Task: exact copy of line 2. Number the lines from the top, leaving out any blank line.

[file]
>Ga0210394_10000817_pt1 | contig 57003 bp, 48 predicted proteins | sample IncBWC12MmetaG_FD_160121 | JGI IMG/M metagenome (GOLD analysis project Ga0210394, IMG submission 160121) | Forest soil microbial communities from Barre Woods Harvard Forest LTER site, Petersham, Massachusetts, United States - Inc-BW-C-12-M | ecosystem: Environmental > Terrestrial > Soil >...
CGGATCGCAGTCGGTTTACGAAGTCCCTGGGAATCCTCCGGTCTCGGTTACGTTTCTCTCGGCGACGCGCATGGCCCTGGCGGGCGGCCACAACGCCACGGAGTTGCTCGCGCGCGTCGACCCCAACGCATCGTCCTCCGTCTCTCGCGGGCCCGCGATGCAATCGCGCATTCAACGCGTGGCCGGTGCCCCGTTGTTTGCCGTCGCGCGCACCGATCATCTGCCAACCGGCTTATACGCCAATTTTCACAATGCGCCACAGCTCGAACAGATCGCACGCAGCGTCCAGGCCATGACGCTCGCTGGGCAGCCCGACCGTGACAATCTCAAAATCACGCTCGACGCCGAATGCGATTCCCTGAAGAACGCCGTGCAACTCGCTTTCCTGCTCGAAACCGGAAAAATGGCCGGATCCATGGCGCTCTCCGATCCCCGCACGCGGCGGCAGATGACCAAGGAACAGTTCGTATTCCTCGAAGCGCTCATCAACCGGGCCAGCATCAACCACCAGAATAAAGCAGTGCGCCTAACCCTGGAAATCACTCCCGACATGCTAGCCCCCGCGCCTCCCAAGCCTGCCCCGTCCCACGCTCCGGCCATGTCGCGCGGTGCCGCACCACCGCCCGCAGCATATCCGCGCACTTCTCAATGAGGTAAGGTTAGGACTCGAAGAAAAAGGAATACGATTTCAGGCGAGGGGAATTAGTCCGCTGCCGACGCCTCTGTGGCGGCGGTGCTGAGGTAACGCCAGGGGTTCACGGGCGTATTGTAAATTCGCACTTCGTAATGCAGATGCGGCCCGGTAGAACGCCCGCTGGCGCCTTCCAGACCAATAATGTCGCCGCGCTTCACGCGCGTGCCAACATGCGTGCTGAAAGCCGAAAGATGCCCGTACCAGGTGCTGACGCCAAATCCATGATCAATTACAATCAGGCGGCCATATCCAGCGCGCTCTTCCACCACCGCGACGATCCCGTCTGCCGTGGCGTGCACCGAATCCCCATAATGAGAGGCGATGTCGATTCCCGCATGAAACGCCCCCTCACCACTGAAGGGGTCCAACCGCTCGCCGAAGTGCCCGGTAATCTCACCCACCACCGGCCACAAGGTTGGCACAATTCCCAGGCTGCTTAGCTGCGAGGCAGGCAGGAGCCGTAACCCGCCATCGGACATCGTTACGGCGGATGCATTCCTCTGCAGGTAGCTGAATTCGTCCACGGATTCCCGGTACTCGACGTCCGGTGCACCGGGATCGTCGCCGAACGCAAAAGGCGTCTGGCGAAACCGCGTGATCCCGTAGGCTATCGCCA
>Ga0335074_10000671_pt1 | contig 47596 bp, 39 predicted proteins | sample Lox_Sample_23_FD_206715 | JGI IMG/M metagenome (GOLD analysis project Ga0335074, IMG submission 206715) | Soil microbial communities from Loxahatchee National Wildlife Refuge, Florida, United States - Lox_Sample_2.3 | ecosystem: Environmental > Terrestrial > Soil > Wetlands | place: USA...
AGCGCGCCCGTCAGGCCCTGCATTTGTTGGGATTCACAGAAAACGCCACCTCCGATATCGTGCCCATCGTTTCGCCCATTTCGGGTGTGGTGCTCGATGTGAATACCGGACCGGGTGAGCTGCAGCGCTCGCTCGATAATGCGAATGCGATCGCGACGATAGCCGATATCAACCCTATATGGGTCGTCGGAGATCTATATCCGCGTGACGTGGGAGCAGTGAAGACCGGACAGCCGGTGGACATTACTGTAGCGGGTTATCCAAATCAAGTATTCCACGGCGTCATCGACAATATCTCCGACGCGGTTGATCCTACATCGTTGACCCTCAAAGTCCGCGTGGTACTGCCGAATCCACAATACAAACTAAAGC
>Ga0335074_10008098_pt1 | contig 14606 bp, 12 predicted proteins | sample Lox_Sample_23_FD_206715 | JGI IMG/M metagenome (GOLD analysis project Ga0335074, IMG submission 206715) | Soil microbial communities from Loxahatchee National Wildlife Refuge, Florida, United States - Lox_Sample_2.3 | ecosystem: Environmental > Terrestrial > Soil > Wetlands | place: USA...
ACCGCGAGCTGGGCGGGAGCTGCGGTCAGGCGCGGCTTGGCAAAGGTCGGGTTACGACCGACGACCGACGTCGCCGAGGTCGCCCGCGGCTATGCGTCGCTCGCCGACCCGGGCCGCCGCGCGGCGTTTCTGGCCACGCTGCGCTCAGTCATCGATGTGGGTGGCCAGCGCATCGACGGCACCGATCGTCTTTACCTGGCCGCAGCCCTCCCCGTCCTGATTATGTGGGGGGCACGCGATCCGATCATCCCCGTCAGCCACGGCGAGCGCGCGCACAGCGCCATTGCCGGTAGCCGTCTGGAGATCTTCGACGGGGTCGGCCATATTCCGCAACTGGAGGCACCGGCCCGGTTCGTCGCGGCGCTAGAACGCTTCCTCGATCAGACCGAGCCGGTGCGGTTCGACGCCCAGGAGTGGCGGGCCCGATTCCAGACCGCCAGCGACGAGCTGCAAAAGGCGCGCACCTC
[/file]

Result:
CGGATCGCAGTCGGTTTACGAAGTCCCTGGGAATCCTCCGGTCTCGGTTACGTTTCTCTCGGCGACGCGCATGGCCCTGGCGGGCGGCCACAACGCCACGGAGTTGCTCGCGCGCGTCGACCCCAACGCATCGTCCTCCGTCTCTCGCGGGCCCGCGATGCAATCGCGCATTCAACGCGTGGCCGGTGCCCCGTTGTTTGCCGTCGCGCGCACCGATCATCTGCCAACCGGCTTATACGCCAATTTTCACAATGCGCCACAGCTCGAACAGATCGCACGCAGCGTCCAGGCCATGACGCTCGCTGGGCAGCCCGACCGTGACAATCTCAAAATCACGCTCGACGCCGAATGCGATTCCCTGAAGAACGCCGTGCAACTCGCTTTCCTGCTCGAAACCGGAAAAATGGCCGGATCCATGGCGCTCTCCGATCCCCGCACGCGGCGGCAGATGACCAAGGAACAGTTCGTATTCCTCGAAGCGCTCATCAACCGGGCCAGCATCAACCACCAGAATAAAGCAGTGCGCCTAACCCTGGAAATCACTCCCGACATGCTAGCCCCCGCGCCTCCCAAGCCTGCCCCGTCCCACGCTCCGGCCATGTCGCGCGGTGCCGCACCACCGCCCGCAGCATATCCGCGCACTTCTCAATGAGGTAAGGTTAGGACTCGAAGAAAAAGGAATACGATTTCAGGCGAGGGGAATTAGTCCGCTGCCGACGCCTCTGTGGCGGCGGTGCTGAGGTAACGCCAGGGGTTCACGGGCGTATTGTAAATTCGCACTTCGTAATGCAGATGCGGCCCGGTAGAACGCCCGCTGGCGCCTTCCAGACCAATAATGTCGCCGCGCTTCACGCGCGTGCCAACATGCGTGCTGAAAGCCGAAAGATGCCCGTACCAGGTGCTGACGCCAAATCCATGATCAATTACAATCAGGCGGCCATATCCAGCGCGCTCTTCCACCACCGCGACGATCCCGTCTGCCGTGGCGTGCACCGAATCCCCATAATGAGAGGCGATGTCGATTCCCGCATGAAACGCCCCCTCACCACTGAAGGGGTCCAACCGCTCGCCGAAGTGCCCGGTAATCTCACCCACCACCGGCCACAAGGTTGGCACAATTCCCAGGCTGCTTAGCTGCGAGGCAGGCAGGAGCCGTAACCCGCCATCGGACATCGTTACGGCGGATGCATTCCTCTGCAGGTAGCTGAATTCGTCCACGGATTCCCGGTACTCGACGTCCGGTGCACCGGGATCGTCGCCGAACGCAAAAGGCGTCTGGCGAAACCGCGTGATCCCGTAGGCTATCGCCA